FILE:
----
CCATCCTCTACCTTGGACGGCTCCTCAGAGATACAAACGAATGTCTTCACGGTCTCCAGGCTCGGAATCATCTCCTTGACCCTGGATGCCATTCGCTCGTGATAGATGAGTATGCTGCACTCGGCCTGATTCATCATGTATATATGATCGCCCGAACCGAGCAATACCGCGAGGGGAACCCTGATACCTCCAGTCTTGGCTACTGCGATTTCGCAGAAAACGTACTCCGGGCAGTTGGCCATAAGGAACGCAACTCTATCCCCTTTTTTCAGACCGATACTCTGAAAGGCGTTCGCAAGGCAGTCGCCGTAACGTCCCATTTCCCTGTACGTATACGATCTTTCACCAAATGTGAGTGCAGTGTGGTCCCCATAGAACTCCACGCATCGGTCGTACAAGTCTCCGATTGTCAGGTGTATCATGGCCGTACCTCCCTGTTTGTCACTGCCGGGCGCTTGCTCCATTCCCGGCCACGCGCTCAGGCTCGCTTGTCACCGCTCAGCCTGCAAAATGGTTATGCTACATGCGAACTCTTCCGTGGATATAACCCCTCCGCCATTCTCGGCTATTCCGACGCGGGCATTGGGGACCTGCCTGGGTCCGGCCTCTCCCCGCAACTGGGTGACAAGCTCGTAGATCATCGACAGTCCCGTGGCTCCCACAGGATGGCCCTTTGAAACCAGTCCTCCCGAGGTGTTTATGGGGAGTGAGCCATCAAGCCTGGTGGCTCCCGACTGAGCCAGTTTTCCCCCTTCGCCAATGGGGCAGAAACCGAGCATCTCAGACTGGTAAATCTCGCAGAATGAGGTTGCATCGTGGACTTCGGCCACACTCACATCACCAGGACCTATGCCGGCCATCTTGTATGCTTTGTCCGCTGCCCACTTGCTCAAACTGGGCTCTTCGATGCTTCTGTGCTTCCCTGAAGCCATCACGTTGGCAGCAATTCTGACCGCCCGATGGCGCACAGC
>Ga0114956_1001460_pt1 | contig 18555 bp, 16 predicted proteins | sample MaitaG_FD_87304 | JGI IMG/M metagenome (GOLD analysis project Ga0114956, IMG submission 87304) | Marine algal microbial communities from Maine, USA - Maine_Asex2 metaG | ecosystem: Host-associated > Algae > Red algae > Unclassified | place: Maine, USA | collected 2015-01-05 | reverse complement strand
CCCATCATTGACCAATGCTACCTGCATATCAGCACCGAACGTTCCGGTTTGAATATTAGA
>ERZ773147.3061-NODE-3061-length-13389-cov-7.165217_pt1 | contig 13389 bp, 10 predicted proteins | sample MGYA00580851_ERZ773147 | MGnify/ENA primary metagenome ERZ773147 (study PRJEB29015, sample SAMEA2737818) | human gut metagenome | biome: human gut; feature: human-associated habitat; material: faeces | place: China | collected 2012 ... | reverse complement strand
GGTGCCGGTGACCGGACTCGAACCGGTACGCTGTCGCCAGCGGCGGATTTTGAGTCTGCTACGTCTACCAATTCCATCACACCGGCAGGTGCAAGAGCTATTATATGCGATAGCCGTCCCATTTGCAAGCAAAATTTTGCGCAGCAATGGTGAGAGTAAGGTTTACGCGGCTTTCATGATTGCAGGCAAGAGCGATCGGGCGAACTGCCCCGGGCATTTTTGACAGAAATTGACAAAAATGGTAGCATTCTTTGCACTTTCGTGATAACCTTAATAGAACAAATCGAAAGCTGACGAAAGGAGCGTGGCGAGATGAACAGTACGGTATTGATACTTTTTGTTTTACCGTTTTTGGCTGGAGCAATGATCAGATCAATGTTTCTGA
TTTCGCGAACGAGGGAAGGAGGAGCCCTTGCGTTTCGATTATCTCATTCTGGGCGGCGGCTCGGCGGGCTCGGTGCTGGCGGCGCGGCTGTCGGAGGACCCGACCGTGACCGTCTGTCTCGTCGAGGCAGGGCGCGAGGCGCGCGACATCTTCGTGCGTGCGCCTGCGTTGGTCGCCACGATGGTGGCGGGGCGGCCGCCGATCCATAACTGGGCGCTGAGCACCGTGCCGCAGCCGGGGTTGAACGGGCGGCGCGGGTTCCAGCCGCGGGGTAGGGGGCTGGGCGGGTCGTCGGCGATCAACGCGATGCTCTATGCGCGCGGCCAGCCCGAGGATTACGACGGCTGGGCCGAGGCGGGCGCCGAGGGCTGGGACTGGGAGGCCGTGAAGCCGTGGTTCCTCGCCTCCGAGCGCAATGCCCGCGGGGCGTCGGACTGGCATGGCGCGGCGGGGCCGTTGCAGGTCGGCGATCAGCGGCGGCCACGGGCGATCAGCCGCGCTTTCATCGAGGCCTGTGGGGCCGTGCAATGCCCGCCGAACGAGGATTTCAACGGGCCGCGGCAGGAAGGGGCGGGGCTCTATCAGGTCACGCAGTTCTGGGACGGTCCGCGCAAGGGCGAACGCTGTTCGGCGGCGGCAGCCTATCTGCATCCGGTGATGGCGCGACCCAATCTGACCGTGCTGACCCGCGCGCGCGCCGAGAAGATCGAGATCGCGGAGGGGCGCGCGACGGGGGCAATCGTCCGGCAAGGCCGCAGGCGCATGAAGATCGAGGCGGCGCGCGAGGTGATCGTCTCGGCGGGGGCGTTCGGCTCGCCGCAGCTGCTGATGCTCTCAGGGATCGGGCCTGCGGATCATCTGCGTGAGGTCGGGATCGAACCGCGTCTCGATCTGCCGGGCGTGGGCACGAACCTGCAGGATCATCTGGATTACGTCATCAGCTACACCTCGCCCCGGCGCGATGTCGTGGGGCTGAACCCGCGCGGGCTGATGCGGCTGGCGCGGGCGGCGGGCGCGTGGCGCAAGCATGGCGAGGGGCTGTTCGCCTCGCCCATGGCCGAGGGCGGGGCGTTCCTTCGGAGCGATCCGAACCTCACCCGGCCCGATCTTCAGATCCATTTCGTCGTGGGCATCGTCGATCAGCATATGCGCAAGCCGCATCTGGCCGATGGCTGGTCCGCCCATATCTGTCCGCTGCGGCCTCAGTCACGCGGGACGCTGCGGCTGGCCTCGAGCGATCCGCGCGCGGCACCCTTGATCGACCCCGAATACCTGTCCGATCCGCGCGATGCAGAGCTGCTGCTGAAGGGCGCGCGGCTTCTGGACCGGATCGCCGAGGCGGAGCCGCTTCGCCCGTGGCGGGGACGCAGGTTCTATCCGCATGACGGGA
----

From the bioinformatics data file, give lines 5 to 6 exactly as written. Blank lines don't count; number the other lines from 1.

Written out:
GGTGCCGGTGACCGGACTCGAACCGGTACGCTGTCGCCAGCGGCGGATTTTGAGTCTGCTACGTCTACCAATTCCATCACACCGGCAGGTGCAAGAGCTATTATATGCGATAGCCGTCCCATTTGCAAGCAAAATTTTGCGCAGCAATGGTGAGAGTAAGGTTTACGCGGCTTTCATGATTGCAGGCAAGAGCGATCGGGCGAACTGCCCCGGGCATTTTTGACAGAAATTGACAAAAATGGTAGCATTCTTTGCACTTTCGTGATAACCTTAATAGAACAAATCGAAAGCTGACGAAAGGAGCGTGGCGAGATGAACAGTACGGTATTGATACTTTTTGTTTTACCGTTTTTGGCTGGAGCAATGATCAGATCAATGTTTCTGA
TTTCGCGAACGAGGGAAGGAGGAGCCCTTGCGTTTCGATTATCTCATTCTGGGCGGCGGCTCGGCGGGCTCGGTGCTGGCGGCGCGGCTGTCGGAGGACCCGACCGTGACCGTCTGTCTCGTCGAGGCAGGGCGCGAGGCGCGCGACATCTTCGTGCGTGCGCCTGCGTTGGTCGCCACGATGGTGGCGGGGCGGCCGCCGATCCATAACTGGGCGCTGAGCACCGTGCCGCAGCCGGGGTTGAACGGGCGGCGCGGGTTCCAGCCGCGGGGTAGGGGGCTGGGCGGGTCGTCGGCGATCAACGCGATGCTCTATGCGCGCGGCCAGCCCGAGGATTACGACGGCTGGGCCGAGGCGGGCGCCGAGGGCTGGGACTGGGAGGCCGTGAAGCCGTGGTTCCTCGCCTCCGAGCGCAATGCCCGCGGGGCGTCGGACTGGCATGGCGCGGCGGGGCCGTTGCAGGTCGGCGATCAGCGGCGGCCACGGGCGATCAGCCGCGCTTTCATCGAGGCCTGTGGGGCCGTGCAATGCCCGCCGAACGAGGATTTCAACGGGCCGCGGCAGGAAGGGGCGGGGCTCTATCAGGTCACGCAGTTCTGGGACGGTCCGCGCAAGGGCGAACGCTGTTCGGCGGCGGCAGCCTATCTGCATCCGGTGATGGCGCGACCCAATCTGACCGTGCTGACCCGCGCGCGCGCCGAGAAGATCGAGATCGCGGAGGGGCGCGCGACGGGGGCAATCGTCCGGCAAGGCCGCAGGCGCATGAAGATCGAGGCGGCGCGCGAGGTGATCGTCTCGGCGGGGGCGTTCGGCTCGCCGCAGCTGCTGATGCTCTCAGGGATCGGGCCTGCGGATCATCTGCGTGAGGTCGGGATCGAACCGCGTCTCGATCTGCCGGGCGTGGGCACGAACCTGCAGGATCATCTGGATTACGTCATCAGCTACACCTCGCCCCGGCGCGATGTCGTGGGGCTGAACCCGCGCGGGCTGATGCGGCTGGCGCGGGCGGCGGGCGCGTGGCGCAAGCATGGCGAGGGGCTGTTCGCCTCGCCCATGGCCGAGGGCGGGGCGTTCCTTCGGAGCGATCCGAACCTCACCCGGCCCGATCTTCAGATCCATTTCGTCGTGGGCATCGTCGATCAGCATATGCGCAAGCCGCATCTGGCCGATGGCTGGTCCGCCCATATCTGTCCGCTGCGGCCTCAGTCACGCGGGACGCTGCGGCTGGCCTCGAGCGATCCGCGCGCGGCACCCTTGATCGACCCCGAATACCTGTCCGATCCGCGCGATGCAGAGCTGCTGCTGAAGGGCGCGCGGCTTCTGGACCGGATCGCCGAGGCGGAGCCGCTTCGCCCGTGGCGGGGACGCAGGTTCTATCCGCATGACGGGA